AmphibiaWeb - Sphenophryne thomsoni


(Translations may not be accurate.)

Sphenophryne thomsoni (Boulenger, 1890)
Thomson's Toothless Frog
family: Microhylidae
subfamily: Asterophryinae
genus: Sphenophryne
Taxonomic Notes: We follow Rivera et al. (2017) in recognizing Genyophryne, Liophryne, and Oxydactyla as synonyms of Sphenophryne. We acknowledge the relationships among these species remain poorly resolved and there may be additional genus-level taxonomic changes in the future.
Rivera, J. A., F. Kraus, A. Allison, and M. A. Butler. 2017. Molecular phylogenetics and dating of the problematic New Guinea microhylid frogs (Amphibia: Anura) reveals elevated speciation rates and need for taxonomic reclassification. Molecular Phylogenetics and Evolution 112: 1-11.
Conservation Status (definitions)
IUCN Red List Status Account Least Concern (LC)
National Status None
Regional Status None



View distribution map in BerkeleyMapper.

Diagnosis: The broad head (HW/SVL= 0.5), widely spaced nostrils (internarial distance more than distance from eye to naris), and small eyes distinguish it from all other New Guinean microhylids (Zweifel 1971).

Description: This frog reaches up to 38 mm in SVL. It has a very broad body and broad, flattened head (head as wide as body, and half the body length; HW/SVL= 0.5). The skull is not co-ossified with the skin. It has a rounded snout that projects over the lower jaw, lacks a canthal angle, and has a slightly concave loreal region. The nostrils are widely spaced, with the internarial distance greater than the distance from the eye to naris. The vomer bears several small odontoids, but there are no true vomerine or maxillary teeth. Eyes are very small. The tympanum is barely visible externally. A weak supratympanic fold is present. Small warts are scattered over the dorsal surface of the body while the ventral surfaces are smooth. The dorsum has a pair of distinct skin folds beginning near the eye, converging in the scapular region then diverging and becoming indistinct at the midbody. There may be tiny rugosities on the head. Fingers are without discs, short, and stubby with relative lengths of 3>4>2>1. Finger discs are lacking, but Finger III has a slight terminal groove. The relative toe lengths are 4>3>5>2>1. The first toe is quite short and may have a grooved terminal disc; the other toes have small, grooved discs. Terminal phalanges are T-shaped. The inner metatarsal tubercle is low and elongated; the outer metatarsal is absent. The heel has a pointed projection. A unique feature of the broad and flattened skull is a sheet of bone that connects the squamosal with the maxilla. Males have a single subgular vocal sac with paired openings (Zweifel 1971).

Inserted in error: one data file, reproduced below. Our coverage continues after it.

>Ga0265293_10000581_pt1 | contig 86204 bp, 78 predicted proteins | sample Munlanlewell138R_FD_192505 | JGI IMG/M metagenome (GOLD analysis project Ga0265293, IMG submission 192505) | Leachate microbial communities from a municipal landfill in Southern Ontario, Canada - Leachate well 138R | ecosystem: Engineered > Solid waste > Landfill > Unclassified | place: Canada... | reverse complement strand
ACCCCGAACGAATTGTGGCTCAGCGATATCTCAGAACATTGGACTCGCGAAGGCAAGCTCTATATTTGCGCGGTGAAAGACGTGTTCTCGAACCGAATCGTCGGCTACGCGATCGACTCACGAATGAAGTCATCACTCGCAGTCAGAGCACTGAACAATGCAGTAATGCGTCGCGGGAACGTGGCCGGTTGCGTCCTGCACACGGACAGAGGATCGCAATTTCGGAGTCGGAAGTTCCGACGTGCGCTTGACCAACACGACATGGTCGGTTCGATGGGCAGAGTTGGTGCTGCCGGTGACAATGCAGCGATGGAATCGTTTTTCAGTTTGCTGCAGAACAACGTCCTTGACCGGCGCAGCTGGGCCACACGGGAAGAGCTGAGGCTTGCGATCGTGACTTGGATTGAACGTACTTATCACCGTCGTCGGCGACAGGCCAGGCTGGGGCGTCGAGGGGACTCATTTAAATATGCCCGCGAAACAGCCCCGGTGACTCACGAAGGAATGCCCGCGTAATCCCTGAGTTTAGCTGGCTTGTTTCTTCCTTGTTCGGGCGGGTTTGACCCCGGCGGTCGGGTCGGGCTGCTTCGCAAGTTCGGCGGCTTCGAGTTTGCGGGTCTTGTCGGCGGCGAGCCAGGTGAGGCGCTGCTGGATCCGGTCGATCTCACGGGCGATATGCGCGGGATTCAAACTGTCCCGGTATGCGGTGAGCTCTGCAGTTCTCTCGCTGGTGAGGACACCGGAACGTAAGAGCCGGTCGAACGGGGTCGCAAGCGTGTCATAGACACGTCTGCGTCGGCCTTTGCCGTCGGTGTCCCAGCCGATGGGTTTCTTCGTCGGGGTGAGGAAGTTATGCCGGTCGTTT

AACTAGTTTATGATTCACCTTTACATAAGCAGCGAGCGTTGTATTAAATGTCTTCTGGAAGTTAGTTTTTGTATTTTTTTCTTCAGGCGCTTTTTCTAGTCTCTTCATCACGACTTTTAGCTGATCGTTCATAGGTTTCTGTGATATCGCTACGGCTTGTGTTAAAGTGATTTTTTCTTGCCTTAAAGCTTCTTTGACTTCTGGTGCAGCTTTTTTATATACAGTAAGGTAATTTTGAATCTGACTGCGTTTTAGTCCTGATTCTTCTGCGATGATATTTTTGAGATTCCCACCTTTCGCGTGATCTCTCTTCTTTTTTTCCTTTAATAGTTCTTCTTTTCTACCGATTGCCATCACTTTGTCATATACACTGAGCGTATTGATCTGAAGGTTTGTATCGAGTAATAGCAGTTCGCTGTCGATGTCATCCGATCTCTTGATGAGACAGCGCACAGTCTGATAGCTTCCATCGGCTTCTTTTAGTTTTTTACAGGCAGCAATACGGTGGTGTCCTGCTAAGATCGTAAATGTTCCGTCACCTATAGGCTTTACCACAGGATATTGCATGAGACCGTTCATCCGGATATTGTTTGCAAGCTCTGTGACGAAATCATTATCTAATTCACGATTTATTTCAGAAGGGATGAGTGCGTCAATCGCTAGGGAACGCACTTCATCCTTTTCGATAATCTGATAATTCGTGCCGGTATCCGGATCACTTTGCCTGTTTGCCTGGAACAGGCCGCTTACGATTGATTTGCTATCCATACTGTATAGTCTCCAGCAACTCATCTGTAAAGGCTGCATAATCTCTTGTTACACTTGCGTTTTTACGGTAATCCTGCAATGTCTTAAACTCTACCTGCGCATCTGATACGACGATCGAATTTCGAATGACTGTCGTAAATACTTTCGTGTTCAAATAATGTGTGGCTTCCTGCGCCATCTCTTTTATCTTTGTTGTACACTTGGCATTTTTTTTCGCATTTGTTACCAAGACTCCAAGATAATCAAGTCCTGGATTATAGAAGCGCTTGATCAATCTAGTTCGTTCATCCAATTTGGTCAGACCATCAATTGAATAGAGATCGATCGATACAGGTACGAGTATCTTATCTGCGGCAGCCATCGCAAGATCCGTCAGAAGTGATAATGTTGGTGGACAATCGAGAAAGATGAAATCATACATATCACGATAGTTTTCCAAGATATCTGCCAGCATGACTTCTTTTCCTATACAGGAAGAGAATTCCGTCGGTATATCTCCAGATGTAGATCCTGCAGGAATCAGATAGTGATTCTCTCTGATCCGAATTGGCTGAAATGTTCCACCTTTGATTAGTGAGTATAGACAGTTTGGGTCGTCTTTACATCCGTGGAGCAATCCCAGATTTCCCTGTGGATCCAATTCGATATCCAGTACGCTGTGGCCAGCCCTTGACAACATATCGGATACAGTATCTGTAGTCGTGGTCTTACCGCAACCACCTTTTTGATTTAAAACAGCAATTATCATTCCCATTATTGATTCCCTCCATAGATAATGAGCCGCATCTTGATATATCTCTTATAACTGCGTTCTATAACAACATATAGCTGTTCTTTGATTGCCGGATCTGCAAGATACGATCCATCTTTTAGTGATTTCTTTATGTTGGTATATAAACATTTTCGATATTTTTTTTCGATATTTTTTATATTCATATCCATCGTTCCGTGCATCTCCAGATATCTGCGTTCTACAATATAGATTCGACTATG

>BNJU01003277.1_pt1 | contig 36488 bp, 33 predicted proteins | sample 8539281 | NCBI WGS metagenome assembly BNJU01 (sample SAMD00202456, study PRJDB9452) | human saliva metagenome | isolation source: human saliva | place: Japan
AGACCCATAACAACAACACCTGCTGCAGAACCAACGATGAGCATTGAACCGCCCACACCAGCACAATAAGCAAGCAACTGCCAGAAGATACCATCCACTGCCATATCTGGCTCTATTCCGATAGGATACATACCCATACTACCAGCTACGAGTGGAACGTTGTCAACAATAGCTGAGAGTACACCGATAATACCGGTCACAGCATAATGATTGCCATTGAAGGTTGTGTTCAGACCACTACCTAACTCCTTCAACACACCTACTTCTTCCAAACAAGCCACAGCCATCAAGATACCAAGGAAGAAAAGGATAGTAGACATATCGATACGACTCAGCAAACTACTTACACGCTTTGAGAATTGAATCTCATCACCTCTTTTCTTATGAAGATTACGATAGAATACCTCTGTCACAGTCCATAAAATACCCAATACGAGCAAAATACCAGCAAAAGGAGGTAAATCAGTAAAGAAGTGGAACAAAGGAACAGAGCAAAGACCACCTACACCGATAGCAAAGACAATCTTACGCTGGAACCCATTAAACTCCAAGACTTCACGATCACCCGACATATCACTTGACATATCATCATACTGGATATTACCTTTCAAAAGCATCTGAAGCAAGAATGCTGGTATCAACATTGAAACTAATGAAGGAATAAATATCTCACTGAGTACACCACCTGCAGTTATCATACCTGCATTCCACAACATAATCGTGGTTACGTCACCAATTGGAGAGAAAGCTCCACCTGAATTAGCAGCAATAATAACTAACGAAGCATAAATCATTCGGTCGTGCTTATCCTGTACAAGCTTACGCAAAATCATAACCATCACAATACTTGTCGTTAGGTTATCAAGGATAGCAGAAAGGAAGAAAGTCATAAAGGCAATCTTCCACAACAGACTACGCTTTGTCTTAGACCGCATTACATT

In preservative, the color ranges from gray to light tan. A dark blotch is usually present above the posterior tympanum and may run anteriorly to form a indistinct post-ocular stripe. Dorsal skin folds have dark pigment and there are scattered dark spots on the dorsum. Ventral surfaces are pale and unmarked. Thigh is dark brown on the lower posterior as is the posterior foot (Zweifel 1971).